Here, the artist says it best:
My work is based on processed photographic montage, which involves field research and computerized finalization. The works contain thousands of images reorganized and remodeled together to create new utopian venues.Oftentimes I start by spotting buildings that are slated for demolition. Usually they are located in the old, southern parts of Tel-Aviv, where I live.
In my studio, I clean and oil objects from the sites – sometime even interfering with the original shape or color – that is, I remodel them. When they are ready for the ‘stage’, I photograph each object separately, oftentimes from the same angle, using the same macro-lens and under the same light to ensure their homorganic status; the photographed objects will serve to facilitate democratic viewing conditions, which eliminates all hierarchies. At this point I start the process of constructing the “wall” in Photoshop. On this artificial structured canvas, I place and arrange the photographed objects, forming large-scale panoramas that simulate a fictitious space.
The human vision is functional and goal-oriented, so it often misses alternative possibilities of perception and observation. Guided by the desire to expand these possibilities, I am interested in creating utopian, fictitious, even ‘impossible’ spaces that point toward the limitations of sight and undermine the conventional process of seeing. Through them I wish to make the gap between perception and the construction of meaning present.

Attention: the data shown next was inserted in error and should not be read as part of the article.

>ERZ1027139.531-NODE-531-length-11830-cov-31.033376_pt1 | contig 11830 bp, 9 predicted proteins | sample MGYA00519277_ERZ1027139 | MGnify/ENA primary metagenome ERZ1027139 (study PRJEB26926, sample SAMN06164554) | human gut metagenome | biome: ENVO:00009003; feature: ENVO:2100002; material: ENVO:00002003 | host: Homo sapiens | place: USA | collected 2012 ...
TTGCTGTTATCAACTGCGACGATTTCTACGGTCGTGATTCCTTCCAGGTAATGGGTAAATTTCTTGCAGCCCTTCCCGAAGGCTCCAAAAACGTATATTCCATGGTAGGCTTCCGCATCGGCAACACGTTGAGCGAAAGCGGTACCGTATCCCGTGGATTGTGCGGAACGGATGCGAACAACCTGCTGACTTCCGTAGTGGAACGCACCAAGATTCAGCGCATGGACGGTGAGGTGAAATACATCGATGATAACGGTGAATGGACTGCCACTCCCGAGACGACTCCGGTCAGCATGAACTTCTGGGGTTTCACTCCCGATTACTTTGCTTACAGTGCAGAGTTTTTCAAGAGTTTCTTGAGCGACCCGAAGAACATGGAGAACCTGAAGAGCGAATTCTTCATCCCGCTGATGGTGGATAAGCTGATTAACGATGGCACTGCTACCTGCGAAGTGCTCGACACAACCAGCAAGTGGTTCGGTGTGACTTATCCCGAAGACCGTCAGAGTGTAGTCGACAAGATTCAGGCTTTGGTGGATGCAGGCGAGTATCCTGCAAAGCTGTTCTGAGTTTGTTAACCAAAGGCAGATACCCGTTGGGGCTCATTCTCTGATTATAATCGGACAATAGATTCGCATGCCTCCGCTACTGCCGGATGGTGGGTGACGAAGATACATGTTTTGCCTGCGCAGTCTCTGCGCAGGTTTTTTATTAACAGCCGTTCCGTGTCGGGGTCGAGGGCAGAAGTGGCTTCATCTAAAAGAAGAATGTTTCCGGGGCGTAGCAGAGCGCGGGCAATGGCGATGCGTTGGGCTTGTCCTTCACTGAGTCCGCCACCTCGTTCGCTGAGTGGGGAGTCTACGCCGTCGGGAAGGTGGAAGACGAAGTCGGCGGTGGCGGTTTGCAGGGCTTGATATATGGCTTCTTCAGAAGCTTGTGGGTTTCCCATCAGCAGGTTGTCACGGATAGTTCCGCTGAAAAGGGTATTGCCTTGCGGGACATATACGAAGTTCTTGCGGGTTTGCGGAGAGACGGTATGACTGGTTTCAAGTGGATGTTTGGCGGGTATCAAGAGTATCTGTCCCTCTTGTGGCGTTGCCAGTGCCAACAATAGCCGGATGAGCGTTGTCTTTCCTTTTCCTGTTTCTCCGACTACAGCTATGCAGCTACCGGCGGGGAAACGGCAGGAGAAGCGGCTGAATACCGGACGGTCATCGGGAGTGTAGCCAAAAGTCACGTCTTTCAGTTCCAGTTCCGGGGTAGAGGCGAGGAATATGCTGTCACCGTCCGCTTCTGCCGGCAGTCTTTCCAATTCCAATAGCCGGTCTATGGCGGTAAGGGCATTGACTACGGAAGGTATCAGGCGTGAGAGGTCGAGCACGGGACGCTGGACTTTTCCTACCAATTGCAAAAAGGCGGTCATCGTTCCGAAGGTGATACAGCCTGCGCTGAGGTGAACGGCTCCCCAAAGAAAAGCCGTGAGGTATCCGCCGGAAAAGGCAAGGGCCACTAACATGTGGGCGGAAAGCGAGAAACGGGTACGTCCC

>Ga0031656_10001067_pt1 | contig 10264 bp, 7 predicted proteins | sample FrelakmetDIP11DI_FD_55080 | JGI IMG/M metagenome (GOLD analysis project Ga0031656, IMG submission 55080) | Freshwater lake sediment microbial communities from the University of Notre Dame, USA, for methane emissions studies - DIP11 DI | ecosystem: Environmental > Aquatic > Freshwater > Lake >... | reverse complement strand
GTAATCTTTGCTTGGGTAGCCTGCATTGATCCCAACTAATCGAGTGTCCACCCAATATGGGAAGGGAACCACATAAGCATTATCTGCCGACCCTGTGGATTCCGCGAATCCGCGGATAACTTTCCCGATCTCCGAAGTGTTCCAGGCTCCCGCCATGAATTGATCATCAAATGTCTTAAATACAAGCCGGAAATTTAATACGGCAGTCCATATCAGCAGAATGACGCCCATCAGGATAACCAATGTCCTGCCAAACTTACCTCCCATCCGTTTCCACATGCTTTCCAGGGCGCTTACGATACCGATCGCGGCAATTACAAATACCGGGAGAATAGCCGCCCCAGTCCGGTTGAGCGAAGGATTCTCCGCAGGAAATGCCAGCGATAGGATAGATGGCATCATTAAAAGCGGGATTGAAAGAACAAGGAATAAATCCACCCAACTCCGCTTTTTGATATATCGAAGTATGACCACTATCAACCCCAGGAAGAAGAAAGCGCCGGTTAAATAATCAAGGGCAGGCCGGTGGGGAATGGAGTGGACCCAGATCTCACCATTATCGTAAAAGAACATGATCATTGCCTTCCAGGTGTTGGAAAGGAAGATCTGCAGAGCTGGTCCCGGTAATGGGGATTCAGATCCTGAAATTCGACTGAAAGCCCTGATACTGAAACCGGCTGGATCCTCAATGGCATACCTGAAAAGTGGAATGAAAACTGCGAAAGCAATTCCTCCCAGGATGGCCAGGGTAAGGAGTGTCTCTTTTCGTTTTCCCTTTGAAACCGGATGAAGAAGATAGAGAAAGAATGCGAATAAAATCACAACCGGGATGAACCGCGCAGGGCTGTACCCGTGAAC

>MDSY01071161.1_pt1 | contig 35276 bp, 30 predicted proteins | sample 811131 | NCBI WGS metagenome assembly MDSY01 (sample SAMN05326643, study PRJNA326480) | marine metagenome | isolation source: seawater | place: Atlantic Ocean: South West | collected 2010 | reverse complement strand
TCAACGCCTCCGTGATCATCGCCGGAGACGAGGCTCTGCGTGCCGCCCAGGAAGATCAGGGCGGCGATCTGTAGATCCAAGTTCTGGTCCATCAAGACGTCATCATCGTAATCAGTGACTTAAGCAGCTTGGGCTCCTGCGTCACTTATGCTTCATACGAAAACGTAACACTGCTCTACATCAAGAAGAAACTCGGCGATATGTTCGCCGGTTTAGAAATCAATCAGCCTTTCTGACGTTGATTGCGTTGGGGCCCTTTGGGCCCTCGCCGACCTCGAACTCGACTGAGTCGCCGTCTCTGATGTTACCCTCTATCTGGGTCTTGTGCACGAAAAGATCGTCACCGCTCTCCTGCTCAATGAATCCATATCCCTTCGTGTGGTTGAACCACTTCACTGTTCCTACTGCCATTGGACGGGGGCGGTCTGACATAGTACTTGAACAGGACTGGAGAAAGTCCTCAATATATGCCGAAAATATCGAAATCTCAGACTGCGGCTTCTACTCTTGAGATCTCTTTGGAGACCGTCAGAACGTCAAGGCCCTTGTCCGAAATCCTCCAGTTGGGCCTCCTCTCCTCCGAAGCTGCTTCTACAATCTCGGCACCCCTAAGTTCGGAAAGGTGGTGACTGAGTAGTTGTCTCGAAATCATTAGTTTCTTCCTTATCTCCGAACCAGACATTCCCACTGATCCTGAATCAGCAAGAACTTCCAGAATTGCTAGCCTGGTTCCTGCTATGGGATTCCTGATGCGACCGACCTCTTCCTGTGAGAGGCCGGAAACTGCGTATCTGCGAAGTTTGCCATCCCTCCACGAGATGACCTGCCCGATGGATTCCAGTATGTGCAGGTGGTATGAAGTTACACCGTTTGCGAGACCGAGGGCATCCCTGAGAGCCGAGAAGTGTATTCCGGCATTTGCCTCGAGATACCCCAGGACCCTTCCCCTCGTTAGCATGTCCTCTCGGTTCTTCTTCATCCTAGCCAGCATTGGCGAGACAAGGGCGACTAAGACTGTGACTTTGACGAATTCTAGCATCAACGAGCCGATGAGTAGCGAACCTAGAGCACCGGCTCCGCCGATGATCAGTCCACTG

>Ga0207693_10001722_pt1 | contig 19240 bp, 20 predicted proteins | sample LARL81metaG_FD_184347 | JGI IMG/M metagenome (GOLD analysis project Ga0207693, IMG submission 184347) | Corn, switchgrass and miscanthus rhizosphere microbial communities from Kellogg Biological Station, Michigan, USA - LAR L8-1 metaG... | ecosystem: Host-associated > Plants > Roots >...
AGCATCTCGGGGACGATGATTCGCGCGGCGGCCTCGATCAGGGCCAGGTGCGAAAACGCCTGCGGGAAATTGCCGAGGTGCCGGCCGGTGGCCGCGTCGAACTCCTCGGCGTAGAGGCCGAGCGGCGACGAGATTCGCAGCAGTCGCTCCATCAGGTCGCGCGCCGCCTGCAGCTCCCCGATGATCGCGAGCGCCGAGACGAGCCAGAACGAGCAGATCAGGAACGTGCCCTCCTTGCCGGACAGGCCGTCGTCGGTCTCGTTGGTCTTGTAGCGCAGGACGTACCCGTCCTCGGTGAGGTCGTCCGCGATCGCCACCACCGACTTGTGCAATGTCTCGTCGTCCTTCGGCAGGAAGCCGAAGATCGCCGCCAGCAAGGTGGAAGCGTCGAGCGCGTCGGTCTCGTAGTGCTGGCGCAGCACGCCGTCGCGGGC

I visited Matt Lipps’ studio back in 2010 with a group of students from the Hammer Museum’s student association (HSA). He has developed a very sharp photographic process. For this series HORIZON/S, Lipps very delicately cuts out figures from vintage publications and props them up to create miniature sculptures, which he then arranges int0 groups. Using direct, vibrant lighting, he shoots this groupings and produces images of pseudo-still lives. I am drawn to them because of his romantic selection of subjects: ancient sculptures, black and white portraits, ethnographic likenesses, and others. His montages are decidedly without narrative, thus forcing the viewer to relate and interprete these pieces in a fresh context.